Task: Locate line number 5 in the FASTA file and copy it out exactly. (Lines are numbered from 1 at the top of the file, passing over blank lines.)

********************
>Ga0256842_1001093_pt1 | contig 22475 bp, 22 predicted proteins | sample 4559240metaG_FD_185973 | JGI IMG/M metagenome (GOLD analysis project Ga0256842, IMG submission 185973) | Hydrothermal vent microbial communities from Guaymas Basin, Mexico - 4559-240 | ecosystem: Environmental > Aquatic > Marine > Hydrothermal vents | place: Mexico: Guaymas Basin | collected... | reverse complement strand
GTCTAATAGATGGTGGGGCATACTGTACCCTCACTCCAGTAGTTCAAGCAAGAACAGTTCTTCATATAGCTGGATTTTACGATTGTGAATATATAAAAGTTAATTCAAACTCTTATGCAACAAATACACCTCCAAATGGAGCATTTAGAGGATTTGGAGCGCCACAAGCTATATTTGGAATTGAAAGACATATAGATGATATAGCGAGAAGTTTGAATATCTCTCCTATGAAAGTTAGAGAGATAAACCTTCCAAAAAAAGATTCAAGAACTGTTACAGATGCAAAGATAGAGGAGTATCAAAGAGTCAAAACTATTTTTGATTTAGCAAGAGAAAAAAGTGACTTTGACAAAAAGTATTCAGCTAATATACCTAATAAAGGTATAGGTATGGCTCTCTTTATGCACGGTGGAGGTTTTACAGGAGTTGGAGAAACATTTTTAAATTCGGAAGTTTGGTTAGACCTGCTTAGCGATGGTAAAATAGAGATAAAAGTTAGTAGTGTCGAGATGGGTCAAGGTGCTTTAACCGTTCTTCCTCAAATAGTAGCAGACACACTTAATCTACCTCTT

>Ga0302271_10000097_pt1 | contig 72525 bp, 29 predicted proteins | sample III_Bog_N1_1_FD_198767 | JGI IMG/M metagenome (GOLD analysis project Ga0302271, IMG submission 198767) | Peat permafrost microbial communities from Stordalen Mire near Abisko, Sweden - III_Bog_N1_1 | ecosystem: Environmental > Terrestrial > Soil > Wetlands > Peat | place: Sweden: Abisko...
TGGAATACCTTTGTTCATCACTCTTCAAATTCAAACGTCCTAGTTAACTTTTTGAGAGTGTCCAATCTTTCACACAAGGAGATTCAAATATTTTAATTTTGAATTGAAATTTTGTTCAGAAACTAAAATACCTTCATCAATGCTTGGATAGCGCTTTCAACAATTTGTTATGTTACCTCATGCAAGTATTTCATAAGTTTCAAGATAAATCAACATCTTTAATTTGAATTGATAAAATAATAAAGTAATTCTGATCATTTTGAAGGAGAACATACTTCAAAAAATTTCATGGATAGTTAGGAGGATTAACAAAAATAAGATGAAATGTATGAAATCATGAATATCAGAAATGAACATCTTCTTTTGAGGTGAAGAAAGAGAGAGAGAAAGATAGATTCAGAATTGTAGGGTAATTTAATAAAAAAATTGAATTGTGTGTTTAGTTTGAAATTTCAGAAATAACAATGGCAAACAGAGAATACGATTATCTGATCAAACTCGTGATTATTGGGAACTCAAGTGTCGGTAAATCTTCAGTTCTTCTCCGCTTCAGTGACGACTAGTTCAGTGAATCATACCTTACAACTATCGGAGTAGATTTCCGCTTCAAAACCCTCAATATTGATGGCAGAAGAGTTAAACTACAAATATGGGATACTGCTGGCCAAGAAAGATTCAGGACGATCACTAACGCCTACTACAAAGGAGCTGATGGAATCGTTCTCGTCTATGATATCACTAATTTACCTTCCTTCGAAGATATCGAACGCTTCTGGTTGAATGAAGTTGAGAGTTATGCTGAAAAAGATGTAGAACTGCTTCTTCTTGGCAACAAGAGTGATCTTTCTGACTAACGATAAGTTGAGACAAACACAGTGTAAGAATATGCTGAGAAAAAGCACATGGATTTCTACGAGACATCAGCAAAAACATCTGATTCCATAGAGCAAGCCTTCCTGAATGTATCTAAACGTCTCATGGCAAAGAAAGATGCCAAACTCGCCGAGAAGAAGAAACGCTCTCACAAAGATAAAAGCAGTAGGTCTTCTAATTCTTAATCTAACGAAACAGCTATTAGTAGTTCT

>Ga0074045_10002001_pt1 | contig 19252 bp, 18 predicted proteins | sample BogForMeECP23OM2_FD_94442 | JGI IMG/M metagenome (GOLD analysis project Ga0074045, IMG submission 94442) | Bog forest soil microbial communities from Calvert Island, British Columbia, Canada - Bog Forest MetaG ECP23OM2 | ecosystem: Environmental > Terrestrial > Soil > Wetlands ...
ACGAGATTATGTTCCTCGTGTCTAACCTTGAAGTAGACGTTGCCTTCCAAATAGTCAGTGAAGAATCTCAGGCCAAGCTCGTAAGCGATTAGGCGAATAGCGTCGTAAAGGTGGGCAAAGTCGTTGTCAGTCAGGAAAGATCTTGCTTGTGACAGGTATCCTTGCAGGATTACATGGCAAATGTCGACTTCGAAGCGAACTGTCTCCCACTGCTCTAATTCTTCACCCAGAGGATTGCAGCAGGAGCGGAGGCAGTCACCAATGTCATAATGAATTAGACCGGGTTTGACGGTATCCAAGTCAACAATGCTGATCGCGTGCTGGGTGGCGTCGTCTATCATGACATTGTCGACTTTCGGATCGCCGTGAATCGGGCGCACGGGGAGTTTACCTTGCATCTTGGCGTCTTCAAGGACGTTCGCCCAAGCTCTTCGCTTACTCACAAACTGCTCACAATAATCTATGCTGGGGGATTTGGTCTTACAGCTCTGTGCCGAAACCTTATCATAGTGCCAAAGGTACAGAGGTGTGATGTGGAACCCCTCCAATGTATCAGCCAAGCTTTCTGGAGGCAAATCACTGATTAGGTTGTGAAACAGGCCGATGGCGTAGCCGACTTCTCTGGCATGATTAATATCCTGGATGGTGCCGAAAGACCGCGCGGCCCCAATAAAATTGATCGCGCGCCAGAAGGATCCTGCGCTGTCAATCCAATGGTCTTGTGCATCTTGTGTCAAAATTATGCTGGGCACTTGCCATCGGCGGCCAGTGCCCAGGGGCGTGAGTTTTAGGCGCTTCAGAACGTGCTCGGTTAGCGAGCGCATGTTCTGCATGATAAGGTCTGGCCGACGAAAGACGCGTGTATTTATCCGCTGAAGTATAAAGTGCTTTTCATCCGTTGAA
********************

>Ga0074045_10002001_pt1 | contig 19252 bp, 18 predicted proteins | sample BogForMeECP23OM2_FD_94442 | JGI IMG/M metagenome (GOLD analysis project Ga0074045, IMG submission 94442) | Bog forest soil microbial communities from Calvert Island, British Columbia, Canada - Bog Forest MetaG ECP23OM2 | ecosystem: Environmental > Terrestrial > Soil > Wetlands ...